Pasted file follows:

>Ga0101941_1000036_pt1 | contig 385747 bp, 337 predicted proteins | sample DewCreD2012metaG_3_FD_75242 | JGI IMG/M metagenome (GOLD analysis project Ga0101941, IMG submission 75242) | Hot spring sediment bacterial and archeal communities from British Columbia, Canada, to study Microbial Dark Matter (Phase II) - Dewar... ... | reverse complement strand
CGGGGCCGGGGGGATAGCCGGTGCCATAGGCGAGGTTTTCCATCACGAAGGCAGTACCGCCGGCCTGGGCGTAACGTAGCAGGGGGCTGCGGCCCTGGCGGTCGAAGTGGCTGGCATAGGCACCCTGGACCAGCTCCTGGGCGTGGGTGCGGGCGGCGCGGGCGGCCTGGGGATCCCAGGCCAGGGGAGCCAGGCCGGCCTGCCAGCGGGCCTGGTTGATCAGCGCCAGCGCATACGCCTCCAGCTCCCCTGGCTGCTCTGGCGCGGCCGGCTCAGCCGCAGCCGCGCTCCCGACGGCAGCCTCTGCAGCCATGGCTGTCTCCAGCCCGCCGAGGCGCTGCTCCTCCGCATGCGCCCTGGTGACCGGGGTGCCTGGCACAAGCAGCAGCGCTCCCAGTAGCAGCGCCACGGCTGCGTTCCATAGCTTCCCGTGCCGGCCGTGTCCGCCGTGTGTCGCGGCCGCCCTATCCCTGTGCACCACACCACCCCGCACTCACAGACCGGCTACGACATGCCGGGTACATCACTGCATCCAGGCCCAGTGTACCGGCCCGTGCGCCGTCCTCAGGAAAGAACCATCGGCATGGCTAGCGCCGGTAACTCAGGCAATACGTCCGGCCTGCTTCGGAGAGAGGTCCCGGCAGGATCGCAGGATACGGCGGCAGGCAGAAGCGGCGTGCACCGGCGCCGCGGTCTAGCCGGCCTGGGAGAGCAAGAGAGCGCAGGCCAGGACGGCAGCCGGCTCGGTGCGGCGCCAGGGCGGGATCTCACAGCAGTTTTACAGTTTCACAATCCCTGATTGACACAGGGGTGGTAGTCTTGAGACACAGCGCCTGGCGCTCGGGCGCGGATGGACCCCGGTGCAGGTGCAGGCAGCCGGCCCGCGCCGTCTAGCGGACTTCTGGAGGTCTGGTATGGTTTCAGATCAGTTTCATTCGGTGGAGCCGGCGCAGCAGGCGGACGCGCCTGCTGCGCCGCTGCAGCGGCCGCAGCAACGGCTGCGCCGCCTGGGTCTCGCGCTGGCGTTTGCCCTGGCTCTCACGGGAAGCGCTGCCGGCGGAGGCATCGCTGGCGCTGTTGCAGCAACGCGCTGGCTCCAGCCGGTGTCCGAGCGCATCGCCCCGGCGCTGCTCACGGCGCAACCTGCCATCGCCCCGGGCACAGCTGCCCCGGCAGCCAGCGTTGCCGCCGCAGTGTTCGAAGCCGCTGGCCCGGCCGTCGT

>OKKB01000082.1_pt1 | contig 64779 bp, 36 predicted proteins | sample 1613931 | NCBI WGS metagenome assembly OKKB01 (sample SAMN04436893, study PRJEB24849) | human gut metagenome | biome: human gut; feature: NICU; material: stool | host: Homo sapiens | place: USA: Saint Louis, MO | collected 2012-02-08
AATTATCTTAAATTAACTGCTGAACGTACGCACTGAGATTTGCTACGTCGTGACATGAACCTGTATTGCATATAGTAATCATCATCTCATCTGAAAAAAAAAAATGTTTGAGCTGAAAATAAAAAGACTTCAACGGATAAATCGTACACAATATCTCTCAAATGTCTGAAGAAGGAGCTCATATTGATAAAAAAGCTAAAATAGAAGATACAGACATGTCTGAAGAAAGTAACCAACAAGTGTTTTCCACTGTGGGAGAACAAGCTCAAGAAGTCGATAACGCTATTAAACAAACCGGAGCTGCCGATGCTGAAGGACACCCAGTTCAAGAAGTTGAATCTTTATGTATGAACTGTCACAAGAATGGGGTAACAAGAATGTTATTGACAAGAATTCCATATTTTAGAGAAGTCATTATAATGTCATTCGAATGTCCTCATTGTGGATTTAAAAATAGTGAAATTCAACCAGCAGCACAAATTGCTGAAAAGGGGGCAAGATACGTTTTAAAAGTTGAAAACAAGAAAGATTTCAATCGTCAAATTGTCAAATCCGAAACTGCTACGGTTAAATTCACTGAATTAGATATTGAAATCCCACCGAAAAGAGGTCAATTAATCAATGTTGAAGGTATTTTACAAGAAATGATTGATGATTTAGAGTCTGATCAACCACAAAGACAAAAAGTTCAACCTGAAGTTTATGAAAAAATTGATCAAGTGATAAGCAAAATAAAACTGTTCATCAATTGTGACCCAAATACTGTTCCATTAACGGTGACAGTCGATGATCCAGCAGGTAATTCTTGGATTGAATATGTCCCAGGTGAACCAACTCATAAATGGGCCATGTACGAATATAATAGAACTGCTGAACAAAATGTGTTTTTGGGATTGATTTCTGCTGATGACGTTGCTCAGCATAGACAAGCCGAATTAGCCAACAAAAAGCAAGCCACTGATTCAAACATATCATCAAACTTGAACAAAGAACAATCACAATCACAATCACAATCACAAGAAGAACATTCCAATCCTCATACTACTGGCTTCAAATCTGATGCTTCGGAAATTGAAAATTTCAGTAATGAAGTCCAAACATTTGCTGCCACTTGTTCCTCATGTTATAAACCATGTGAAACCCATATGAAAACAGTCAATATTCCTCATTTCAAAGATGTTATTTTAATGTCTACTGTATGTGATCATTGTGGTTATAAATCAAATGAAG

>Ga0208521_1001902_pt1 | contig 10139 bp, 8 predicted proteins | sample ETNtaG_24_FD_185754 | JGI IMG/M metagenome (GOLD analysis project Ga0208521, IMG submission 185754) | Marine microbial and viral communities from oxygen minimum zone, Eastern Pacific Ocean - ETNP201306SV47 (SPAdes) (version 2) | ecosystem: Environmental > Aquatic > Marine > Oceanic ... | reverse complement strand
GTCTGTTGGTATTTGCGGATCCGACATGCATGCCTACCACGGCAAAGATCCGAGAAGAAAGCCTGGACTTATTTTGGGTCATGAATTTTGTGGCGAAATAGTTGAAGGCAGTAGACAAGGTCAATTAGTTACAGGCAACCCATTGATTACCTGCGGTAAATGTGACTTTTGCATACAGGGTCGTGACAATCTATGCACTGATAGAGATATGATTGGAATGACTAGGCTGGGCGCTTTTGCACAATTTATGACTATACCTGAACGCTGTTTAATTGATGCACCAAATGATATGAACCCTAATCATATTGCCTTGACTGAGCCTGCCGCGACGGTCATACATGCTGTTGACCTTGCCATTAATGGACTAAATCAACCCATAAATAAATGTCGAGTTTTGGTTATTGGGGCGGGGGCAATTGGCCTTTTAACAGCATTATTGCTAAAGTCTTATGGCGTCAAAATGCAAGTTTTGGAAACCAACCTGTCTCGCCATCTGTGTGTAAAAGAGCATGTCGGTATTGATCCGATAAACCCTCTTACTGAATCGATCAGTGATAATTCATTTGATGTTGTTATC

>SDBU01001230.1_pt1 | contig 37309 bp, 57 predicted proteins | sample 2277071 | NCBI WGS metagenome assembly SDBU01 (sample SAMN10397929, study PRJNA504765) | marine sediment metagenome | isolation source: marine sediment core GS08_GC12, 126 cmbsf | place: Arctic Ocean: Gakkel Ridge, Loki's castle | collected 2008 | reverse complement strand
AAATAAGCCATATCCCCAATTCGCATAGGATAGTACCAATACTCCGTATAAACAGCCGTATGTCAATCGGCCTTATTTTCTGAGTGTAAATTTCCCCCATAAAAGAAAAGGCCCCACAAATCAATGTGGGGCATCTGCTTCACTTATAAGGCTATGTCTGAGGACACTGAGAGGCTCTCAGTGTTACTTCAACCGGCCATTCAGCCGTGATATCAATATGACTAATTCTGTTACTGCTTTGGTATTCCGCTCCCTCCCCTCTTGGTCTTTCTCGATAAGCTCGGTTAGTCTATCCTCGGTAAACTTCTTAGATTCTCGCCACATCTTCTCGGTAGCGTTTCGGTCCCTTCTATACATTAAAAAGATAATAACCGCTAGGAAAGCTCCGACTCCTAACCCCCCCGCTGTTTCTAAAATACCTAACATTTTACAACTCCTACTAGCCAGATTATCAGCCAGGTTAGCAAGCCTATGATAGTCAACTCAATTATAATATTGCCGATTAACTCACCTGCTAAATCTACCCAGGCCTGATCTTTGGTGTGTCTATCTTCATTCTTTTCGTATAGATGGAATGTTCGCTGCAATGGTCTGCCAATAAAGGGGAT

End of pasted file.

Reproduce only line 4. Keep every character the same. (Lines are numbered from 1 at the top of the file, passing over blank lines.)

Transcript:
AATTATCTTAAATTAACTGCTGAACGTACGCACTGAGATTTGCTACGTCGTGACATGAACCTGTATTGCATATAGTAATCATCATCTCATCTGAAAAAAAAAAATGTTTGAGCTGAAAATAAAAAGACTTCAACGGATAAATCGTACACAATATCTCTCAAATGTCTGAAGAAGGAGCTCATATTGATAAAAAAGCTAAAATAGAAGATACAGACATGTCTGAAGAAAGTAACCAACAAGTGTTTTCCACTGTGGGAGAACAAGCTCAAGAAGTCGATAACGCTATTAAACAAACCGGAGCTGCCGATGCTGAAGGACACCCAGTTCAAGAAGTTGAATCTTTATGTATGAACTGTCACAAGAATGGGGTAACAAGAATGTTATTGACAAGAATTCCATATTTTAGAGAAGTCATTATAATGTCATTCGAATGTCCTCATTGTGGATTTAAAAATAGTGAAATTCAACCAGCAGCACAAATTGCTGAAAAGGGGGCAAGATACGTTTTAAAAGTTGAAAACAAGAAAGATTTCAATCGTCAAATTGTCAAATCCGAAACTGCTACGGTTAAATTCACTGAATTAGATATTGAAATCCCACCGAAAAGAGGTCAATTAATCAATGTTGAAGGTATTTTACAAGAAATGATTGATGATTTAGAGTCTGATCAACCACAAAGACAAAAAGTTCAACCTGAAGTTTATGAAAAAATTGATCAAGTGATAAGCAAAATAAAACTGTTCATCAATTGTGACCCAAATACTGTTCCATTAACGGTGACAGTCGATGATCCAGCAGGTAATTCTTGGATTGAATATGTCCCAGGTGAACCAACTCATAAATGGGCCATGTACGAATATAATAGAACTGCTGAACAAAATGTGTTTTTGGGATTGATTTCTGCTGATGACGTTGCTCAGCATAGACAAGCCGAATTAGCCAACAAAAAGCAAGCCACTGATTCAAACATATCATCAAACTTGAACAAAGAACAATCACAATCACAATCACAATCACAAGAAGAACATTCCAATCCTCATACTACTGGCTTCAAATCTGATGCTTCGGAAATTGAAAATTTCAGTAATGAAGTCCAAACATTTGCTGCCACTTGTTCCTCATGTTATAAACCATGTGAAACCCATATGAAAACAGTCAATATTCCTCATTTCAAAGATGTTATTTTAATGTCTACTGTATGTGATCATTGTGGTTATAAATCAAATGAAG